Distant relatives of victim mark 100th anniversary of Cleveland murder
In 2013, former Municipal Court Judge Bob Steely got to work clearing brush on his vast property. The grueling task eventually led to the discovery of a gravestone. The young woman who had been laid to rest there was named Annie McShan.
McShan was the daughter of John Matthew Burkett and Barbara C. Harper. She and her twin sister Fannie were born on Feb. 23, 1901.
In 1922, McShan’s body was discovered at her home, which was located near what is now known as Pin Oak Road in Cleveland, in a state of advanced decomposition. Her two young children, a 7-month
Her two young children, a 7-monthold and a two-year-old boy, were found alive but in a state of malnourishment and infested with insect bites. The bites were so prevalent that they had caused the children’s tiny bodies to swell.
McShan had been bludgeoned to death beyond recognition by someone using a blunt object. She was later identified as the wife of Jerry McShan, from whom she had been separated for some time prior to the murder.
At the time, residents, along with various news outlets, repeatedly described the crime as the most devastating and horrendous event that Liberty County had ever seen.
Despite the fact that the crime occurred 100 years ago, sisters Linda McNeil and Christi Fitch, distant relatives of McShan, have made it a mission to keep the story alive. The two often bring the story, along with the myriad of mysterious facts surrounding it, to local residents and members of historical societies.
McNeil discovered the story while researching her family history on Ancestry.com. She was immediately enthralled.
“Though we were only related by marriage, Annie deserved justice for what happened to her,” said McNeil, who jokingly added that she and Fitch have become so familiar with the story and the characters involved that they often speak of them as if they know them personally.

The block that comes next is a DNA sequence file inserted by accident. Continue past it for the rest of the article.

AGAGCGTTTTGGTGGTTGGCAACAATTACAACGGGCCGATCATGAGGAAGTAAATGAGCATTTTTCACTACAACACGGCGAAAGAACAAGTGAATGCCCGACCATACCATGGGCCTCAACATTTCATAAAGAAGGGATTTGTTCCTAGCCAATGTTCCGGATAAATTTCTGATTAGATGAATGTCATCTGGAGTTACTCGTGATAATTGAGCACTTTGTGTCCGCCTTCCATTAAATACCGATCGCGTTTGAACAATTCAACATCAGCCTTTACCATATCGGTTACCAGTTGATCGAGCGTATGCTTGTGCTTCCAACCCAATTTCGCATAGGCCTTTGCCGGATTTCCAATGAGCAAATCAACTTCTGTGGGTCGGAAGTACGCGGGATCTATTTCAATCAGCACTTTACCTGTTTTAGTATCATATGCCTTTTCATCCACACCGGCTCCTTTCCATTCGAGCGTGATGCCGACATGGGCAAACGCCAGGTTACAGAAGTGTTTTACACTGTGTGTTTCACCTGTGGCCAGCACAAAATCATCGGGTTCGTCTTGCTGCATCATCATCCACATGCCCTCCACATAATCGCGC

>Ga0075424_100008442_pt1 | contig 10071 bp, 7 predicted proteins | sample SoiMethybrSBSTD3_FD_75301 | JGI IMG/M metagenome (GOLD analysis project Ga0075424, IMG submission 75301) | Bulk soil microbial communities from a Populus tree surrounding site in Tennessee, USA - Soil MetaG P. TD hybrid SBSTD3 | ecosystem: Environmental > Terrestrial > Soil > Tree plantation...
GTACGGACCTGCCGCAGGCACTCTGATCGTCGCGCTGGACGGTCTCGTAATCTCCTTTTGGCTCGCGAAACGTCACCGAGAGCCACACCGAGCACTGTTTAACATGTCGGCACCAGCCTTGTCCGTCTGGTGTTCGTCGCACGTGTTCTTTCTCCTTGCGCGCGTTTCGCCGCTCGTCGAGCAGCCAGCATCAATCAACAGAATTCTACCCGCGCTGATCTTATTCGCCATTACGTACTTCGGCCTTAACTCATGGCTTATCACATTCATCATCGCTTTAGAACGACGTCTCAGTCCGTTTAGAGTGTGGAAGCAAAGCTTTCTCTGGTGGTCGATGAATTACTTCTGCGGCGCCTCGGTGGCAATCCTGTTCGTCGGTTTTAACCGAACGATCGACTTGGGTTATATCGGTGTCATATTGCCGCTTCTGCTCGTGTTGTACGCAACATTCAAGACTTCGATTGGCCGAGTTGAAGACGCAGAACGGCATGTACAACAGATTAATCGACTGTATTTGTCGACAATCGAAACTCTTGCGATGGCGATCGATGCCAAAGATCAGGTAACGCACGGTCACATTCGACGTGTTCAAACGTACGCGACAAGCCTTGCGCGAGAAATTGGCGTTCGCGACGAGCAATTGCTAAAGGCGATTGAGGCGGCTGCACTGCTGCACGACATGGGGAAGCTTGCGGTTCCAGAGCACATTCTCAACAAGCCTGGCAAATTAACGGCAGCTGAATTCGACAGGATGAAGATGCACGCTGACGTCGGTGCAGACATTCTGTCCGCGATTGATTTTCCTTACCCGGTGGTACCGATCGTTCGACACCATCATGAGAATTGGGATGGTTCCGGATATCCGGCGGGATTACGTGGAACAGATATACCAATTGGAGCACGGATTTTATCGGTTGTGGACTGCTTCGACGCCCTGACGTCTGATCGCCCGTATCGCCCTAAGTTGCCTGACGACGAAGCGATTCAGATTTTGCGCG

After initially arresting a first suspect in the case, an article in the Wichita Daily News, dated June 25, 1922, informed readers that two more suspects had been arrested in connection with McShan’s untimely death.
Among those arrested was a 60-year-old Cleveland farmer named J. H. Bloodworth. He was later cleared of any involvement.
Brothers Tinker and Sam Boyd were the other two suspects arrested for their potential involvement in the case. Sam had been McShan’s lover. He was later acquitted and cleared of any and all involvement in the case following the testimonies of many individuals who had overheard Tinker Boyd making threatening remarks in regard to McShan, as she was living on his property at the time of the murder.
Tinker had also been seen in the vicinity of McShan’s home around the time of the murder by several witnesses. Even Sam himself claimed that he had observed what looked to be an altercation between Tinker and McShan through a window as he was attempting to visit her and her children.
Despite multiple attempts made by Tinker to dispute these witnesses and fabricate stories to support his claims of innocence, suspicion remained as many of his tales were easily discredited after more witnesses were questioned.
The San Antonio Express reported that Tinker Boyd had been found guilty in the murder of McShan. The jury deliberated a mere 20 minutes before sentencing him to 30 years behind bars.
Despite the sentencing, he never served the entirety of his sentence. Following a mass pardon, he was released, along with 7,000 other prisoners. He only served one year and 10 months of the original 30-year sentence.
In a strange turn of events, in June of 1947, only two days short of the 25th anniversary of McShan’s murder at Tinker Boyd’s hands, a log fell off a log truck, fracturing his skull and leaving him bludgeoned to death in nearly the exact manner that he had killed Annie McShan.
Upon discovery, McShan’s headstone read “Gone but never forgotten,” and McNeil and Fitch still strive to ensure she is not forgotten.
The sisters, along with McNeil’s granddaughter Aspyn, visited the gravesite to commemorate the 100th anniversary of young Annie McShan’s death.
“It’s so serene there. It really is. It’s wonderful,” said McNeil, who is currently working to produce a novelization of the story and the vast array of details and historical information she discovered throughout her mission to learn McShan’s story. “There’s so much more to it, and the story needs to be told.”
Though the gravesite is not open to the public, for further information on the Annie McShan case and its history, e-mail Linda McNeil at firstname.lastname@example.org.